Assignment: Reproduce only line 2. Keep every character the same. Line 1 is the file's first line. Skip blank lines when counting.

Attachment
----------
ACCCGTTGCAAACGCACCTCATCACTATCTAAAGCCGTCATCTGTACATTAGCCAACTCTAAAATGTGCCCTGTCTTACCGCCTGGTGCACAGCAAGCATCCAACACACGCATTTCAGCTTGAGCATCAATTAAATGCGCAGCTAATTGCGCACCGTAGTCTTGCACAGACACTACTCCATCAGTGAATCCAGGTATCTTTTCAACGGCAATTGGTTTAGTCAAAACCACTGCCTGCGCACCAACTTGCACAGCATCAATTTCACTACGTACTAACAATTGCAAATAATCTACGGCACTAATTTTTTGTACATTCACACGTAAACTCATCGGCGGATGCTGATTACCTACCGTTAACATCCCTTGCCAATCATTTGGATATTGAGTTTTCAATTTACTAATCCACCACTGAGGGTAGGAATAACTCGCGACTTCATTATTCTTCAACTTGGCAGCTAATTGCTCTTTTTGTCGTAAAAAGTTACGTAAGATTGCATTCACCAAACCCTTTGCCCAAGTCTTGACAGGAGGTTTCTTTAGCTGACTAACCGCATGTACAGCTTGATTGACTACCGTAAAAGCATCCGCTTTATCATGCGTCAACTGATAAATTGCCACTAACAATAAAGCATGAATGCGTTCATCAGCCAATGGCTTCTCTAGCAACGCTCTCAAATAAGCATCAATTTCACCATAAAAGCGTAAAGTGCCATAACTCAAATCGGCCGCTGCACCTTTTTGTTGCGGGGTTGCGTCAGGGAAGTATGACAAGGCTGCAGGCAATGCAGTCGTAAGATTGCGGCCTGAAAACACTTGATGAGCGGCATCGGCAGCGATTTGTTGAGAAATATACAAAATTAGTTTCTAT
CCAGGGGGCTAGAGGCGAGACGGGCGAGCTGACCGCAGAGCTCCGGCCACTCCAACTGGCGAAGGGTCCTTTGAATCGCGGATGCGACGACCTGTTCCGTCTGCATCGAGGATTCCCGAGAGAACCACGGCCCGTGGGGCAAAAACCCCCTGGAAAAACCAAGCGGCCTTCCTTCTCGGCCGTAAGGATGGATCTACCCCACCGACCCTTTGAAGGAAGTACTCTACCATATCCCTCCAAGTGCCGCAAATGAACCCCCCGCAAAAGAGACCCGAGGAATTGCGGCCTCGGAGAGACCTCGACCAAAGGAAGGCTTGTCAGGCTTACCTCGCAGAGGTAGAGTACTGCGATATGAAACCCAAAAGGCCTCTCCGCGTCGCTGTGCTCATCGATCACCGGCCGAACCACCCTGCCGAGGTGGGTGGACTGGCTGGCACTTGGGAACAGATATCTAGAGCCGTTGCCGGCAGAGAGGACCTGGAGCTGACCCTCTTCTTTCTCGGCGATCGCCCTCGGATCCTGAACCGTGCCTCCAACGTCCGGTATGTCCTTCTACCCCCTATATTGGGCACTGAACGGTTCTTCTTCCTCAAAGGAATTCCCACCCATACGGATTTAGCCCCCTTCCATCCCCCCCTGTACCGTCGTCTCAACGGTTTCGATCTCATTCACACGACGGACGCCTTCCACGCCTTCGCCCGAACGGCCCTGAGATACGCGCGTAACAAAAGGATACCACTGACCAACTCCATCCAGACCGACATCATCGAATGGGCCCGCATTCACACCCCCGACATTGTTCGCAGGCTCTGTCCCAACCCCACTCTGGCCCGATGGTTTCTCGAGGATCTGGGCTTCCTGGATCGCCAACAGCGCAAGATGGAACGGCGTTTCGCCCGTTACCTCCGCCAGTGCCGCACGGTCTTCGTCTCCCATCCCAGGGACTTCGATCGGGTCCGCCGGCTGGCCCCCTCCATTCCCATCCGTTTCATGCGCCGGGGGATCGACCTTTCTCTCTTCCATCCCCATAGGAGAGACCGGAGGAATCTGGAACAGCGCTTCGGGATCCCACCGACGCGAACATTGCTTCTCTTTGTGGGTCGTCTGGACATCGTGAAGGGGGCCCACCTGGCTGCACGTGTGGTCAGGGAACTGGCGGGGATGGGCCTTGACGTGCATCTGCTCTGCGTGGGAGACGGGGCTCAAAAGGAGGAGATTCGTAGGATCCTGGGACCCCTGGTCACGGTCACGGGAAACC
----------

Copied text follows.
CCAGGGGGCTAGAGGCGAGACGGGCGAGCTGACCGCAGAGCTCCGGCCACTCCAACTGGCGAAGGGTCCTTTGAATCGCGGATGCGACGACCTGTTCCGTCTGCATCGAGGATTCCCGAGAGAACCACGGCCCGTGGGGCAAAAACCCCCTGGAAAAACCAAGCGGCCTTCCTTCTCGGCCGTAAGGATGGATCTACCCCACCGACCCTTTGAAGGAAGTACTCTACCATATCCCTCCAAGTGCCGCAAATGAACCCCCCGCAAAAGAGACCCGAGGAATTGCGGCCTCGGAGAGACCTCGACCAAAGGAAGGCTTGTCAGGCTTACCTCGCAGAGGTAGAGTACTGCGATATGAAACCCAAAAGGCCTCTCCGCGTCGCTGTGCTCATCGATCACCGGCCGAACCACCCTGCCGAGGTGGGTGGACTGGCTGGCACTTGGGAACAGATATCTAGAGCCGTTGCCGGCAGAGAGGACCTGGAGCTGACCCTCTTCTTTCTCGGCGATCGCCCTCGGATCCTGAACCGTGCCTCCAACGTCCGGTATGTCCTTCTACCCCCTATATTGGGCACTGAACGGTTCTTCTTCCTCAAAGGAATTCCCACCCATACGGATTTAGCCCCCTTCCATCCCCCCCTGTACCGTCGTCTCAACGGTTTCGATCTCATTCACACGACGGACGCCTTCCACGCCTTCGCCCGAACGGCCCTGAGATACGCGCGTAACAAAAGGATACCACTGACCAACTCCATCCAGACCGACATCATCGAATGGGCCCGCATTCACACCCCCGACATTGTTCGCAGGCTCTGTCCCAACCCCACTCTGGCCCGATGGTTTCTCGAGGATCTGGGCTTCCTGGATCGCCAACAGCGCAAGATGGAACGGCGTTTCGCCCGTTACCTCCGCCAGTGCCGCACGGTCTTCGTCTCCCATCCCAGGGACTTCGATCGGGTCCGCCGGCTGGCCCCCTCCATTCCCATCCGTTTCATGCGCCGGGGGATCGACCTTTCTCTCTTCCATCCCCATAGGAGAGACCGGAGGAATCTGGAACAGCGCTTCGGGATCCCACCGACGCGAACATTGCTTCTCTTTGTGGGTCGTCTGGACATCGTGAAGGGGGCCCACCTGGCTGCACGTGTGGTCAGGGAACTGGCGGGGATGGGCCTTGACGTGCATCTGCTCTGCGTGGGAGACGGGGCTCAAAAGGAGGAGATTCGTAGGATCCTGGGACCCCTGGTCACGGTCACGGGAAACC